When mapping out each day’s activities, allow at least an hour per ride or show that’s a “must do.” Some shows, such as Disney’s “Finding Nemo —The Musical” (a Broadway-style production), recommend arriving 45 minutes before the show. We did just that and had fantastic seats with an amazing view of the stage. However, in less than 15 minutes, all of the wheelchair seating area was full.

Every theme park provides guests with a map of the park; if wheelchair-accessible entrances and companion restrooms aren’t shown, stop by Guest Services and ask for assistance.

The time of year you visit Orlando can affect your enjoyment. Our two biggest concerns are the climate and the crowds. Standing in the hot Florida sun for hours is exhausting. Busiest times are spring break, Easter, Thanksgiving and the December holidays. Typically, the parks are open longer during peak times and close earlier during slower periods.

Our family prefers to book a five- or six-day vacation and leisurely enjoy the attractions, instead of trying to do it all in two or three days. The theme parks are exciting, and it’s easy to lose all sense of time and go until you’re exhausted. We like to balance intense theme park visits with quieter outings. Parents especially need to be mindful of how much sensory overload their children can handle.

In addition you could always take a break from the rides and spend the day at the hotel pool or visit a calmer accessible attraction, such as the Pointe Orlando, the Universal City Walk, Orlando Shakespeare Theatre, Disney Springs, Orlando Premium Outlets or the Orlando Museum of Art.

Where can I rent a handicapped van or vehicle in Orlando?

Whether you’re driving a vehicle to Orlando or renting one, be sure to bring your own disabled parking permit, as temporary permits aren’t available. Several handicap accessible van rental companies (Wheelchair Vans of Florida, Mobility Works and Wheelers Van Rentals) offer cars with hand controls. It’s a good idea to arrange for the rental well in advance of your trip.

Mears Transportation Group also offers wheelchair-lift-equipped transportation between the Orlando International Airport, hotels and attractions; Advance reservation required.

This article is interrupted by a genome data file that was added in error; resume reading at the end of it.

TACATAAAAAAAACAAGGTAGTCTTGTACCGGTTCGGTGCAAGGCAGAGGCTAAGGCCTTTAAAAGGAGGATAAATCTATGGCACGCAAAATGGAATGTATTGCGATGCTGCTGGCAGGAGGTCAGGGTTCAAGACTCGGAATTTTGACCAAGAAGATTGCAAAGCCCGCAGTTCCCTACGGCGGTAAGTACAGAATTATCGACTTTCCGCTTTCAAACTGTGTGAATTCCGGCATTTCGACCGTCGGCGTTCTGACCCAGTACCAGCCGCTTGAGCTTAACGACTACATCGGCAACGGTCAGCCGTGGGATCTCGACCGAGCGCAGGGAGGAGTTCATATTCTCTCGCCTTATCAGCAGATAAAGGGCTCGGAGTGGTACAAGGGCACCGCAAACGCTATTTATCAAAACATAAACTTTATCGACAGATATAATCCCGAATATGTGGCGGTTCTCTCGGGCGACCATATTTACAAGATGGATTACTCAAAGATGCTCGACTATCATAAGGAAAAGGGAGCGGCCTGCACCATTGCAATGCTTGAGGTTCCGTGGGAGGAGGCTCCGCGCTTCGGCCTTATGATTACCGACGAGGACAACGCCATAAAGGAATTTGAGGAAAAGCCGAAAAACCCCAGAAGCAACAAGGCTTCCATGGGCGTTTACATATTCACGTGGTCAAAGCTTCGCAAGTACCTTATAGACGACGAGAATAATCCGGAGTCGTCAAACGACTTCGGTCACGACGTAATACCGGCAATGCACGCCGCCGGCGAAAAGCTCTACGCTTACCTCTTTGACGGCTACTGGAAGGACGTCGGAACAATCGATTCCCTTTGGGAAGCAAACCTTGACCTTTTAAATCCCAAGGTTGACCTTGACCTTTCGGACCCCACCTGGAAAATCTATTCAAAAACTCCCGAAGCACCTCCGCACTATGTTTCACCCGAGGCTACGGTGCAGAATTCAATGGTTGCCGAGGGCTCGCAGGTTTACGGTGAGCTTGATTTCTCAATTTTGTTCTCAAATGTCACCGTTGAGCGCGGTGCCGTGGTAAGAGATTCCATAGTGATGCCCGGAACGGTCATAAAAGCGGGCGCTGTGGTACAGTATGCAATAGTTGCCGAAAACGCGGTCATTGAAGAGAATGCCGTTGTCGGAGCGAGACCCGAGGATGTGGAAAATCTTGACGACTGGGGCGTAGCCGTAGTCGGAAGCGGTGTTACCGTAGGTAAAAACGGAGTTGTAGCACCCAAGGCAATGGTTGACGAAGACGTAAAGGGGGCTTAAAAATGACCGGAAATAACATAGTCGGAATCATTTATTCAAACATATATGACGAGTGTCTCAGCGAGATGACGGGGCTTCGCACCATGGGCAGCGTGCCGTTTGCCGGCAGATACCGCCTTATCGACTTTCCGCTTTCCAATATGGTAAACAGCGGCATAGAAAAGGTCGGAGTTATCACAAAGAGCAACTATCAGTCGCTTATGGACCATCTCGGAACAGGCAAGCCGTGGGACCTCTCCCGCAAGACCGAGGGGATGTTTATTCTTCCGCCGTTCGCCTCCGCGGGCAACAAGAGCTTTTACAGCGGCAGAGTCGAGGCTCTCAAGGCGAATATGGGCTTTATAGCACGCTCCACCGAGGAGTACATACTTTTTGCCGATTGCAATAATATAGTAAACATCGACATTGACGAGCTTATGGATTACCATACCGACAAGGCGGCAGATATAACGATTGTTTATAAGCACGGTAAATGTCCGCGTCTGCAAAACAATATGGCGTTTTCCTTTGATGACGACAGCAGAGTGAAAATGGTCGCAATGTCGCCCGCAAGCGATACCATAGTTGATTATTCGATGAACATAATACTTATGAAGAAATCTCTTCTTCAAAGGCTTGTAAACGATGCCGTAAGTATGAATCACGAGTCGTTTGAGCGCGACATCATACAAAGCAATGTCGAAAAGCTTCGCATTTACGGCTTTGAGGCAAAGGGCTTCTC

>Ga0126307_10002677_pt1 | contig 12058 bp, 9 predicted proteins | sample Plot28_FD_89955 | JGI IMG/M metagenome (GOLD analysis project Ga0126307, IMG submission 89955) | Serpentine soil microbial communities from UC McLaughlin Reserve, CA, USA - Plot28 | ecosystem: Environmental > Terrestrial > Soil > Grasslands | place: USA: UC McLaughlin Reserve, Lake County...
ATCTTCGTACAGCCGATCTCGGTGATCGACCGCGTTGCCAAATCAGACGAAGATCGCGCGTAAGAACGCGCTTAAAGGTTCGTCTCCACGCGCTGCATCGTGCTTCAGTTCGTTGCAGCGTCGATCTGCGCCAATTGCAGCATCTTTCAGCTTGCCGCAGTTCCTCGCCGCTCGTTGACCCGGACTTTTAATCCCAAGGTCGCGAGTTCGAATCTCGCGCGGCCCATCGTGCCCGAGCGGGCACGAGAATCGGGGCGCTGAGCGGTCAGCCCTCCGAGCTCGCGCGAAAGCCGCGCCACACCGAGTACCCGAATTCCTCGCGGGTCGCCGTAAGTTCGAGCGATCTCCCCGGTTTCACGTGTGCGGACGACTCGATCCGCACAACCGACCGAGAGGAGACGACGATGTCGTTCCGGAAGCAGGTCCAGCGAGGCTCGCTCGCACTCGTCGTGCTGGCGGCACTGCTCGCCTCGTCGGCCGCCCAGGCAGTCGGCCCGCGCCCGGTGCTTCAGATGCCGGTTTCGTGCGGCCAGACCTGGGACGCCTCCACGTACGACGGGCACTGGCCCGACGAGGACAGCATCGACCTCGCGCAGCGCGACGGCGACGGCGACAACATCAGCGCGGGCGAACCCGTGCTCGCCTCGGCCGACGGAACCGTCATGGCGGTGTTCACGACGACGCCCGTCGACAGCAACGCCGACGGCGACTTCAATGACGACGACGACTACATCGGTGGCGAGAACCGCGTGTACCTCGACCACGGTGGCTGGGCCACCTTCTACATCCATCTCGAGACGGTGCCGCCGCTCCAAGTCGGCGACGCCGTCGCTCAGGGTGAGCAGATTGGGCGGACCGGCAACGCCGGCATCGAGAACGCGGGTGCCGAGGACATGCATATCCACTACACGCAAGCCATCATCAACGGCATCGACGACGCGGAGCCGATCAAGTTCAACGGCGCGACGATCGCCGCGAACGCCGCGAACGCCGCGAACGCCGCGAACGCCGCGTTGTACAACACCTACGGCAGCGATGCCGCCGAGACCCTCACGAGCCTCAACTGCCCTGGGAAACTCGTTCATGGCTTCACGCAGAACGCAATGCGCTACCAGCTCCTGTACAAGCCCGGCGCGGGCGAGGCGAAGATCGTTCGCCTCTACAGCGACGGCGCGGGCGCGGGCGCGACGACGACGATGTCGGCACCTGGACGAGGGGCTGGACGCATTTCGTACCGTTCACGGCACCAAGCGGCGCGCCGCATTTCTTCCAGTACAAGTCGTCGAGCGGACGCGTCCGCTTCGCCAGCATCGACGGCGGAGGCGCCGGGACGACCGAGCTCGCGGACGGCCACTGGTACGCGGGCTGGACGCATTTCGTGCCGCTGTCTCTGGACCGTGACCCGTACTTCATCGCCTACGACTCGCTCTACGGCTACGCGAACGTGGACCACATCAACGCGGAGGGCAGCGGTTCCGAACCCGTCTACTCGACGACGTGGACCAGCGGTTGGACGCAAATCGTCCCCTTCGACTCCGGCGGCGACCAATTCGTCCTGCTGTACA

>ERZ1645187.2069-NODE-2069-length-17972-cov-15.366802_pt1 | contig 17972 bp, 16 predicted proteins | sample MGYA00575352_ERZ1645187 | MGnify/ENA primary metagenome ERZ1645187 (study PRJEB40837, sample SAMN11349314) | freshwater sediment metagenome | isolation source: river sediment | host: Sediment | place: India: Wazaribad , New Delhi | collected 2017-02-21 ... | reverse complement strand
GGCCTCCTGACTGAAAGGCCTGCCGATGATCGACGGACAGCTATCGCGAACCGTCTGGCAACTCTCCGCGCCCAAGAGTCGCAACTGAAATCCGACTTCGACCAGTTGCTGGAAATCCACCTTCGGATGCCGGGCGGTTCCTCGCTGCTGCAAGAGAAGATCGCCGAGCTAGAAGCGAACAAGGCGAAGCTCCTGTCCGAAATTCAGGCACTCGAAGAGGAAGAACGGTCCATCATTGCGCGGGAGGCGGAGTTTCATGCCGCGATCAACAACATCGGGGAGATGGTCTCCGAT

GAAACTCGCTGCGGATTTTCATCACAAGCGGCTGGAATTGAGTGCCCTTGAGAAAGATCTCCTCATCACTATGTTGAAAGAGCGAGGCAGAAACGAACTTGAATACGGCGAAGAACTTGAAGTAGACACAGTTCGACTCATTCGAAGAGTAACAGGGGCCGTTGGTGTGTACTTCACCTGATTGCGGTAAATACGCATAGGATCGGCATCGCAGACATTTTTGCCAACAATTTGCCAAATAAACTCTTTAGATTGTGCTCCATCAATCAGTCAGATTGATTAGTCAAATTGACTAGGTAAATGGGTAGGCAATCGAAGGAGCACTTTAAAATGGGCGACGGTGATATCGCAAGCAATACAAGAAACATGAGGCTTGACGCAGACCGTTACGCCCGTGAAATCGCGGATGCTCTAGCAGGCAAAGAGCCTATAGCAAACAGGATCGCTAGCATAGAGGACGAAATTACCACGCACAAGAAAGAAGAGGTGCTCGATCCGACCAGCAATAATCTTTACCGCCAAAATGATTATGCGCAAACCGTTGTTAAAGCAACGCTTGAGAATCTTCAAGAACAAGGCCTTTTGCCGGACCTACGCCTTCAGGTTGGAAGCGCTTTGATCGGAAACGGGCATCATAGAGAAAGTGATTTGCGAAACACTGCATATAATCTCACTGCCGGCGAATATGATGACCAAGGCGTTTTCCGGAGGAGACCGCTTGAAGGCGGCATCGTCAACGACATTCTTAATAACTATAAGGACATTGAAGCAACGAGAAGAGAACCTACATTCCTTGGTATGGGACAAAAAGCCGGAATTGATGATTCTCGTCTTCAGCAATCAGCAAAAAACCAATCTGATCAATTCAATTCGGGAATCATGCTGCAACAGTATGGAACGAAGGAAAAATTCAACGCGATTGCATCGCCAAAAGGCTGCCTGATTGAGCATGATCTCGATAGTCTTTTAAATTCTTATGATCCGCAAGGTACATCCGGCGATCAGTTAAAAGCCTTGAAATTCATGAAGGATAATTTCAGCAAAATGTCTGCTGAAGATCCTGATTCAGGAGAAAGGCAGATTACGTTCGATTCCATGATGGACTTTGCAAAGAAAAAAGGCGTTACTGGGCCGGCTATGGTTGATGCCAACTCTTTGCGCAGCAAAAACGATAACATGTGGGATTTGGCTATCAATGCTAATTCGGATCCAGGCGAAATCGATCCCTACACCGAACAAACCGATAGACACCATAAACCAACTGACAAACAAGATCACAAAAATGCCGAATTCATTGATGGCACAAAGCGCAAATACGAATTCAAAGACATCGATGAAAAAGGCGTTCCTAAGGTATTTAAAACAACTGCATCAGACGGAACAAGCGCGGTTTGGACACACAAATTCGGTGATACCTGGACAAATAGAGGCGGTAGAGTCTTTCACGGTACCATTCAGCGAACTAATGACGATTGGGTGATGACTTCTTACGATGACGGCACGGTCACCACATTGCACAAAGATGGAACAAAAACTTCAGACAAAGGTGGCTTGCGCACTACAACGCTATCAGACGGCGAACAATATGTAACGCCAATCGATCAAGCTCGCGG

Where can I rent a mobility scooter or ECV?

At the Orlando theme parks wheelchair, mobility scooters and electric conveyance vehicles (ECVs) are available for rent on a first-come, first-served basis. There is also a rental fee and deposit is required at the time of rental, however this deposit is refundable. Scootarama is a trusted off-property Orlando area company who rents reliable mobility scooters.

Accessible accommodations in Orlando

Choosing accommodations in Orlando depends upon your budget, the location of the attractions you plan to visit and your mode of transportation.

The 10-mile-long International Drive runs parallel to I-4, with Universal Orlando to the north and Walt Disney World to the south. More than 200 hotels are located on this congested thoroughfare. We recently stayed at the Rosen Shingle Creek Resort, a newer resort that’s literally across the street from the all new under construction Universal Orlando theme park Epic Universe.

I-Drive is an ideal location if you plan to visit all the major theme parks or want to spend some time shopping. Getting around is easily done by hopping aboard the I-Ride Trolley, which has wheelchair lifts. The low-cost trolleys run every 20 minutes between 8 a.m. and 10:30 p.m.

Walt Disney World Resorts in Lake Buena Vista

If you’re only visiting Disney World, then staying on the property might be the most convenient choice. Especially if you’re utilizing a mobility scooter rental to scurry about the theme parks.

Guests can get to the four theme parks, Disney Springs, two water parks and several golf courses by way of resort transportation which includes buses, the monorail and boats. One of our favorite hotels is the Animal Kingdom Lodge. The African-style lodge sits in a 33-acre wildlife preserve and offers special animal viewing areas throughout the property. Many of the pools at Disney hotels have zero-grade entry and aquatic wheelchairs (made of PVC pipe) are available for transferring into the water.

Complimentary airport service is available; ask about Disney’s Magical Express when you book a room. Another guest benefit is Extra Magic Hours, which allows extra time at the Disney theme parks beyond standard operating hours.

Off Property Hotel Recommendations

Adjacent to Walt Disney World is the Lake Buena Vista area with numerous hotels. Two hotels that I recommend are the Hilton Garden Inn and Homewood Suites, are just off I-4 directly across from Orlando’s Prime Outlet Mall. The two properties share a zero-grade entry outdoor pool. The Garden Inn rooms have a fridge, microwave and coffee maker while the Homewood Suites rooms have fully-equipped kitchens.

Universal Orlando Resorts

Universal Orlando Resort has six onsite hotels: Universal’s Endless Summer Resort – Surfside Inn and Suites, Universal’s Endless Summer Resort – Dockside Inn and Suites, Universal’s Aventura Hotel, Universal’s Cabana Bay Beach Resort, Universal’s Hard Rock Hotel, Loews Sapphire Falls Resort, Loews Portofino Bay Hotel and Loews Royal Pacific Resort. Each hotel has complimentary wheelchair-accessible water taxis that transport guests to the theme parks and Universal CityWalk.  Your room key card gives you front-of-the-line access to rides and shows at the parks. One of our favorite resorts is the Cabana Bay. This resort is a “value” resort, themed after the iconic beaches from the 50’s and 60’s era. This resort is really cool for instance the array of old nostalgic American made automobiles parked out front along the resort.

Off-site accommodations include Universal Orlando Partner Hotels, which offer free transportation to Universal Orlando Resort and discounts on merchandise and food.